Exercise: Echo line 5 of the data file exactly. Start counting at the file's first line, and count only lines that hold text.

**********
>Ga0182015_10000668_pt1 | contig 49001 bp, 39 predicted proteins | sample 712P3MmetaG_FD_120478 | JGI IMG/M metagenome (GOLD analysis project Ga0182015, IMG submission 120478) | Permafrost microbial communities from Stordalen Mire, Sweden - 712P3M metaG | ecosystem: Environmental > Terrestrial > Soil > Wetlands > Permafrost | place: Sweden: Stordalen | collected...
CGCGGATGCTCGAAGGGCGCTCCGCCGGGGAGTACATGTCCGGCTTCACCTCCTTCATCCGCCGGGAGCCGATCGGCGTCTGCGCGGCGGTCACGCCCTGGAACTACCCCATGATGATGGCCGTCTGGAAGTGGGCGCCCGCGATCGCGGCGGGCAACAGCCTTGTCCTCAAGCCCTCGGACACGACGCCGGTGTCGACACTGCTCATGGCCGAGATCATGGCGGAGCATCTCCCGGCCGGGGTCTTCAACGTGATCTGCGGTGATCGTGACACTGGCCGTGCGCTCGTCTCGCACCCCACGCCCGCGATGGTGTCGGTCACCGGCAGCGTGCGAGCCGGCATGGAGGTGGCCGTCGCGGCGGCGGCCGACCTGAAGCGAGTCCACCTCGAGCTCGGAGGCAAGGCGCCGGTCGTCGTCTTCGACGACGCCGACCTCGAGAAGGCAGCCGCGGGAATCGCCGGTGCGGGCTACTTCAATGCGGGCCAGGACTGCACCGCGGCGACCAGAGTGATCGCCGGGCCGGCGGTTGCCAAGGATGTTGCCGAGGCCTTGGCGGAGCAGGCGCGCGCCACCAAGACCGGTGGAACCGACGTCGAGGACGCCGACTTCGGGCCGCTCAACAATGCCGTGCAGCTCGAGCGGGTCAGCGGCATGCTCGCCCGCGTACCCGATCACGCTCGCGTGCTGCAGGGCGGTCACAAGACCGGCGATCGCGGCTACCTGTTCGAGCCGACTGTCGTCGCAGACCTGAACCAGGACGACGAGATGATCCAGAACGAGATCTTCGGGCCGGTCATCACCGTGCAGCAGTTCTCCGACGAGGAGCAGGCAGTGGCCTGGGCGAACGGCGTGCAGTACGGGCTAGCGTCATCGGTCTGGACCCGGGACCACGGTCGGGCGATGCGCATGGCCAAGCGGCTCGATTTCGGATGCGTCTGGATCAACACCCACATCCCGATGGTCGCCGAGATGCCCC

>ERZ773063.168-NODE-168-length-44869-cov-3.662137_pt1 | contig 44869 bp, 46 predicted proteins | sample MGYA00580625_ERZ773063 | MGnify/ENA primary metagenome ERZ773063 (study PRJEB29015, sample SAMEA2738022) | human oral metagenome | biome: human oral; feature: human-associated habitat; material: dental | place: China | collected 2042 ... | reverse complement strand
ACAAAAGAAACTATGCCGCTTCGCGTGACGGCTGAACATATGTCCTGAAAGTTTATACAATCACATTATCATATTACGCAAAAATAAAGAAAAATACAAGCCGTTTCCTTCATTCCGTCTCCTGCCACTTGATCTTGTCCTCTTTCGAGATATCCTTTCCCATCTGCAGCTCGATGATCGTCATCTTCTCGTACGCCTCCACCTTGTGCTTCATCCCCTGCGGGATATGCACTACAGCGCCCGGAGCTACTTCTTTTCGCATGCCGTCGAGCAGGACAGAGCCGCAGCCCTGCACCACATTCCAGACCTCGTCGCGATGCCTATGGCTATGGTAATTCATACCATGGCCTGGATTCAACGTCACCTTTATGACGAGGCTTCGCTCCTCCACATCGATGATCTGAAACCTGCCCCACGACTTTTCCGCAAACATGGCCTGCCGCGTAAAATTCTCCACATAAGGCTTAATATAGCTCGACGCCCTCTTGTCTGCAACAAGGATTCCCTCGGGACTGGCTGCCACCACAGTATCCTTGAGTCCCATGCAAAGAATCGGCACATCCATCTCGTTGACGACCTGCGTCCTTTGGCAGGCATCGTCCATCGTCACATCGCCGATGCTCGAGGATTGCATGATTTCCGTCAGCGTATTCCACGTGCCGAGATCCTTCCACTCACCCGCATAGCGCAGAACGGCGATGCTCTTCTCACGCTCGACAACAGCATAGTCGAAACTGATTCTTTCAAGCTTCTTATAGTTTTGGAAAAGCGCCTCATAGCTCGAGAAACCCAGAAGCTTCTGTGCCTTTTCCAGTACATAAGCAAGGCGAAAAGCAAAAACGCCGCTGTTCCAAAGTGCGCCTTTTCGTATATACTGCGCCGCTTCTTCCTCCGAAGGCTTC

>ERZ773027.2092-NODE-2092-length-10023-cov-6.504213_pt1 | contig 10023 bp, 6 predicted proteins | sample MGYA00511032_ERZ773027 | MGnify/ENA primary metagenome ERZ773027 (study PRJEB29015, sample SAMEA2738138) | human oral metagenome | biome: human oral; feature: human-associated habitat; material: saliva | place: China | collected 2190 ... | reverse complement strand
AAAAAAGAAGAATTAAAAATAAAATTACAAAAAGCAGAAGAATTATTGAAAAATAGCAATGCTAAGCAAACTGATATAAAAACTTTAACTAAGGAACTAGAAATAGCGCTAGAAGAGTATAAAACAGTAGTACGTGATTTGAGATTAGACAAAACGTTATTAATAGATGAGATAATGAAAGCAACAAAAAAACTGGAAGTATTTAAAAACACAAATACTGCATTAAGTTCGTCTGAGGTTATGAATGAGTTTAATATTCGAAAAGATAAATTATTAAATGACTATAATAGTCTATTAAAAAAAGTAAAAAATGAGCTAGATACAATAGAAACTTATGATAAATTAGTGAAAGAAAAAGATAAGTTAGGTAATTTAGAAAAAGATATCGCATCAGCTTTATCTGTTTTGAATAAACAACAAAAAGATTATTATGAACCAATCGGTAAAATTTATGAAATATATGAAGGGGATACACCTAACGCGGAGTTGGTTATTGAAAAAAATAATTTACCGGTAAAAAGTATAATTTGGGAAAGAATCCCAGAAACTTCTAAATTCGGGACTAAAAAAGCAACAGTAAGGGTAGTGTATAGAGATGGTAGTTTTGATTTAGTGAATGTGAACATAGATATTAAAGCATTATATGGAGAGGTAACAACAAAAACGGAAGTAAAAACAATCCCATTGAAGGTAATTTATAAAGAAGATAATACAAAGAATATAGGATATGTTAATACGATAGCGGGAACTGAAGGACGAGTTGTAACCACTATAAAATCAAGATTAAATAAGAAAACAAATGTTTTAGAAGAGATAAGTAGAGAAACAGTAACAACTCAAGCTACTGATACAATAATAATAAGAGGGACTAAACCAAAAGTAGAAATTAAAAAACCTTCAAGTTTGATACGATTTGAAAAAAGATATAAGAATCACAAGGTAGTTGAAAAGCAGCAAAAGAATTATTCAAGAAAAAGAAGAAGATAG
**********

>ERZ773027.2092-NODE-2092-length-10023-cov-6.504213_pt1 | contig 10023 bp, 6 predicted proteins | sample MGYA00511032_ERZ773027 | MGnify/ENA primary metagenome ERZ773027 (study PRJEB29015, sample SAMEA2738138) | human oral metagenome | biome: human oral; feature: human-associated habitat; material: saliva | place: China | collected 2190 ... | reverse complement strand